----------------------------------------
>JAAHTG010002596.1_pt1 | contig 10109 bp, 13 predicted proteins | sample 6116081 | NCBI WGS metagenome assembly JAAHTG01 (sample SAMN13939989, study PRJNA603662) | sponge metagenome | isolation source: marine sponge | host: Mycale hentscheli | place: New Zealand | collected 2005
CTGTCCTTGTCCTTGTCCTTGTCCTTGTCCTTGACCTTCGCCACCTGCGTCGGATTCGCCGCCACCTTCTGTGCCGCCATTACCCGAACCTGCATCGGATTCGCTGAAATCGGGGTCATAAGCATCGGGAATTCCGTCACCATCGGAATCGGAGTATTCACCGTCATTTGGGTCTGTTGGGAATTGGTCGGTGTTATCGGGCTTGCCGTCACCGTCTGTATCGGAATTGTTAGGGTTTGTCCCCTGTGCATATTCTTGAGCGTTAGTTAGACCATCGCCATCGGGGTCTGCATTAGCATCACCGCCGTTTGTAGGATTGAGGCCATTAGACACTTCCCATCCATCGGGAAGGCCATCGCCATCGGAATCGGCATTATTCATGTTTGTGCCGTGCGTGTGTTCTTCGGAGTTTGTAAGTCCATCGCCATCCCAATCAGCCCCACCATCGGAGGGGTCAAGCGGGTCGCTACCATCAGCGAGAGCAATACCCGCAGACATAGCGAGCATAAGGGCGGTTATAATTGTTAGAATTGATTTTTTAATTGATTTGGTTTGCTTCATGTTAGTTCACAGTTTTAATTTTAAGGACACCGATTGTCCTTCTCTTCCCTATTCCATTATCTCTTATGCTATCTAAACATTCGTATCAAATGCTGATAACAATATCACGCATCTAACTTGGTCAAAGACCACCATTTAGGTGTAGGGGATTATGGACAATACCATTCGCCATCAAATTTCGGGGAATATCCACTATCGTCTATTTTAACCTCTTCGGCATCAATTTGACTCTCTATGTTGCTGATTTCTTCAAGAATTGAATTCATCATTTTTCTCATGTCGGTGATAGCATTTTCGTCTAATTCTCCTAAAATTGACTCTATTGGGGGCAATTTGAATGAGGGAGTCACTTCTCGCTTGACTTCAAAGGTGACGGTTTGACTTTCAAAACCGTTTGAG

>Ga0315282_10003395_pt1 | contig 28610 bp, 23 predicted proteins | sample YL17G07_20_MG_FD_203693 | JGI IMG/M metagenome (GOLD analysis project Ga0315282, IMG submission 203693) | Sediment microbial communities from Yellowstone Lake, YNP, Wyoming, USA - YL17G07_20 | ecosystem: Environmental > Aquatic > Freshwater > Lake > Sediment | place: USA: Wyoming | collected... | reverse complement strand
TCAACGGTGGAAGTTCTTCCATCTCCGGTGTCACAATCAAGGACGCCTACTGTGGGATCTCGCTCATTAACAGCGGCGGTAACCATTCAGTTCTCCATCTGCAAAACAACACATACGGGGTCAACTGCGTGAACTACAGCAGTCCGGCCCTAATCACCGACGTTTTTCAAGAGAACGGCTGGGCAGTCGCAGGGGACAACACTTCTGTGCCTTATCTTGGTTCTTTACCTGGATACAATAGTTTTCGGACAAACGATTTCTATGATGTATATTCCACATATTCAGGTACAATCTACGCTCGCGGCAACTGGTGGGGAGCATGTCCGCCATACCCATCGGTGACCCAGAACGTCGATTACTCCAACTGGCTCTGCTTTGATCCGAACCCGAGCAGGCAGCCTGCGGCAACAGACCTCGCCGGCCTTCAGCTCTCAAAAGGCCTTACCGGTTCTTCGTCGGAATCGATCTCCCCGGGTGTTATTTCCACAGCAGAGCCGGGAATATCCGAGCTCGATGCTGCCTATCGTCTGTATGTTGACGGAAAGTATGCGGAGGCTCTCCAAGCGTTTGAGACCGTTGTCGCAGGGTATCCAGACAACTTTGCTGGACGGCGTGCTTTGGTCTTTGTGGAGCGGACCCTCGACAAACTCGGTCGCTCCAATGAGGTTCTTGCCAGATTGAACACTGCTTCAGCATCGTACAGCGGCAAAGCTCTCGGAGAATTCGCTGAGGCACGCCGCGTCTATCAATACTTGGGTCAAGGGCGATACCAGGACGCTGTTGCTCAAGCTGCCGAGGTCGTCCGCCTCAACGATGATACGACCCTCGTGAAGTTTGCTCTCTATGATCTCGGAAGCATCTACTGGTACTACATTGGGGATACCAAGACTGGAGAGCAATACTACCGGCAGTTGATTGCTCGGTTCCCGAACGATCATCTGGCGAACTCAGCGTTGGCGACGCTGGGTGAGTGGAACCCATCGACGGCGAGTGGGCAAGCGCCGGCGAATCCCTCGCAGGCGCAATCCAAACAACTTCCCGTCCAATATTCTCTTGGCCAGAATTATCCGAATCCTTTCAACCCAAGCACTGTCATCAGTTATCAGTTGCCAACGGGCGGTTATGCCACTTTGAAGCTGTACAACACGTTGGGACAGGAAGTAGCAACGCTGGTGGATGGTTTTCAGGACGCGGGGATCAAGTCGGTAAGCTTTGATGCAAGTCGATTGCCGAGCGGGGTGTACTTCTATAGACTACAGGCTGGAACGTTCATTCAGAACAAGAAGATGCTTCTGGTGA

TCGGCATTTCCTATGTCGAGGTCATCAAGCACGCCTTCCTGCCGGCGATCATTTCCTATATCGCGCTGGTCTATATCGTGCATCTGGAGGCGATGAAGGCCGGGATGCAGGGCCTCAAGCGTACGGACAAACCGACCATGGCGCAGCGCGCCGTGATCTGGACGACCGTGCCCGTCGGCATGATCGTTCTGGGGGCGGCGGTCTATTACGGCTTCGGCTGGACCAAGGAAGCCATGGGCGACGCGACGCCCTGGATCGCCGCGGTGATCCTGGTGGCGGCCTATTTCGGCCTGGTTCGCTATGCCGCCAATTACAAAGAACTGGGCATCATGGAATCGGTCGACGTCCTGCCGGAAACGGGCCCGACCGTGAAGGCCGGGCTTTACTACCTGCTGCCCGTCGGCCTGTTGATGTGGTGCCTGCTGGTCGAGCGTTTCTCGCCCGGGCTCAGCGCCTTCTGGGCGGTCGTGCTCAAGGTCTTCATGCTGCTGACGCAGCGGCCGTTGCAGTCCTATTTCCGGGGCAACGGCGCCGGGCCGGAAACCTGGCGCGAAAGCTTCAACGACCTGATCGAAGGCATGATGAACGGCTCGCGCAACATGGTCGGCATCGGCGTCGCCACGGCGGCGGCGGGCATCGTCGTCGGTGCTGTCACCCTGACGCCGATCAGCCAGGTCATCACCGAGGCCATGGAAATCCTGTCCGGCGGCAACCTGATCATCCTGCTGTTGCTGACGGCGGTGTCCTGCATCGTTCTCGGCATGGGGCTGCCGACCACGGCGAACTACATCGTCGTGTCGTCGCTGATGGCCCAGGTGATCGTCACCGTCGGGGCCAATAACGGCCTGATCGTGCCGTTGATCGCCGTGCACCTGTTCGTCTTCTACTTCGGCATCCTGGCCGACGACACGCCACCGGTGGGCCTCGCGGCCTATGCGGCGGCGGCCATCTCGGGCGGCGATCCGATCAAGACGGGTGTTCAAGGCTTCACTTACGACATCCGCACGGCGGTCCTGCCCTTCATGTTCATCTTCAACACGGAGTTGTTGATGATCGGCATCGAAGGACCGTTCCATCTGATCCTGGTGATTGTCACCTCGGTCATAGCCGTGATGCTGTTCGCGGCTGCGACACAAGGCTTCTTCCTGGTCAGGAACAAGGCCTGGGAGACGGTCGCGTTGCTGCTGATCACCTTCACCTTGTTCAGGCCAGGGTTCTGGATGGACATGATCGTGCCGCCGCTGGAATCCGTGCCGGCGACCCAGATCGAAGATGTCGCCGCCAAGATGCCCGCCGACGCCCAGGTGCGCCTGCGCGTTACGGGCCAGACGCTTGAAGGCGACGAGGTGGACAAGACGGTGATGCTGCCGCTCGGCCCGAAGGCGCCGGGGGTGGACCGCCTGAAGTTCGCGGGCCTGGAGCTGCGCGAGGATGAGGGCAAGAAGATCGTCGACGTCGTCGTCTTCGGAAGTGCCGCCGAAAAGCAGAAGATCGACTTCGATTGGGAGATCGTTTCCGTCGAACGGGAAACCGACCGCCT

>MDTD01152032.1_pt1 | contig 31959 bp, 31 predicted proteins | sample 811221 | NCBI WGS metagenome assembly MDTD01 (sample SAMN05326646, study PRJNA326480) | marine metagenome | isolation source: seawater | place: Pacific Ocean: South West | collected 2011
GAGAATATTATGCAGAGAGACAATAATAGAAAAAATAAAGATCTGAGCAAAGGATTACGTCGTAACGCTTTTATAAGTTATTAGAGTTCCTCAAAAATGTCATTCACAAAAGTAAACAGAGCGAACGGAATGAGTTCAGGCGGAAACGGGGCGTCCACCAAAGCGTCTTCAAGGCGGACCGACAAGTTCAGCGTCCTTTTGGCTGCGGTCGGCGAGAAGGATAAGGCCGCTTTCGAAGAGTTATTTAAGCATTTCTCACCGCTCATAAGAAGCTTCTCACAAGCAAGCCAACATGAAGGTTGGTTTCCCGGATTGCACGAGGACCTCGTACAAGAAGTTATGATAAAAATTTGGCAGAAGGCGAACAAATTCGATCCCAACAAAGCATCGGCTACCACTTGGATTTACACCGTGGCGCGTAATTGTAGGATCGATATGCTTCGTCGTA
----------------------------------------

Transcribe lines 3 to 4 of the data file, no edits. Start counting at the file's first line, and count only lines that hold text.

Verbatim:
>Ga0315282_10003395_pt1 | contig 28610 bp, 23 predicted proteins | sample YL17G07_20_MG_FD_203693 | JGI IMG/M metagenome (GOLD analysis project Ga0315282, IMG submission 203693) | Sediment microbial communities from Yellowstone Lake, YNP, Wyoming, USA - YL17G07_20 | ecosystem: Environmental > Aquatic > Freshwater > Lake > Sediment | place: USA: Wyoming | collected... | reverse complement strand
TCAACGGTGGAAGTTCTTCCATCTCCGGTGTCACAATCAAGGACGCCTACTGTGGGATCTCGCTCATTAACAGCGGCGGTAACCATTCAGTTCTCCATCTGCAAAACAACACATACGGGGTCAACTGCGTGAACTACAGCAGTCCGGCCCTAATCACCGACGTTTTTCAAGAGAACGGCTGGGCAGTCGCAGGGGACAACACTTCTGTGCCTTATCTTGGTTCTTTACCTGGATACAATAGTTTTCGGACAAACGATTTCTATGATGTATATTCCACATATTCAGGTACAATCTACGCTCGCGGCAACTGGTGGGGAGCATGTCCGCCATACCCATCGGTGACCCAGAACGTCGATTACTCCAACTGGCTCTGCTTTGATCCGAACCCGAGCAGGCAGCCTGCGGCAACAGACCTCGCCGGCCTTCAGCTCTCAAAAGGCCTTACCGGTTCTTCGTCGGAATCGATCTCCCCGGGTGTTATTTCCACAGCAGAGCCGGGAATATCCGAGCTCGATGCTGCCTATCGTCTGTATGTTGACGGAAAGTATGCGGAGGCTCTCCAAGCGTTTGAGACCGTTGTCGCAGGGTATCCAGACAACTTTGCTGGACGGCGTGCTTTGGTCTTTGTGGAGCGGACCCTCGACAAACTCGGTCGCTCCAATGAGGTTCTTGCCAGATTGAACACTGCTTCAGCATCGTACAGCGGCAAAGCTCTCGGAGAATTCGCTGAGGCACGCCGCGTCTATCAATACTTGGGTCAAGGGCGATACCAGGACGCTGTTGCTCAAGCTGCCGAGGTCGTCCGCCTCAACGATGATACGACCCTCGTGAAGTTTGCTCTCTATGATCTCGGAAGCATCTACTGGTACTACATTGGGGATACCAAGACTGGAGAGCAATACTACCGGCAGTTGATTGCTCGGTTCCCGAACGATCATCTGGCGAACTCAGCGTTGGCGACGCTGGGTGAGTGGAACCCATCGACGGCGAGTGGGCAAGCGCCGGCGAATCCCTCGCAGGCGCAATCCAAACAACTTCCCGTCCAATATTCTCTTGGCCAGAATTATCCGAATCCTTTCAACCCAAGCACTGTCATCAGTTATCAGTTGCCAACGGGCGGTTATGCCACTTTGAAGCTGTACAACACGTTGGGACAGGAAGTAGCAACGCTGGTGGATGGTTTTCAGGACGCGGGGATCAAGTCGGTAAGCTTTGATGCAAGTCGATTGCCGAGCGGGGTGTACTTCTATAGACTACAGGCTGGAACGTTCATTCAGAACAAGAAGATGCTTCTGGTGA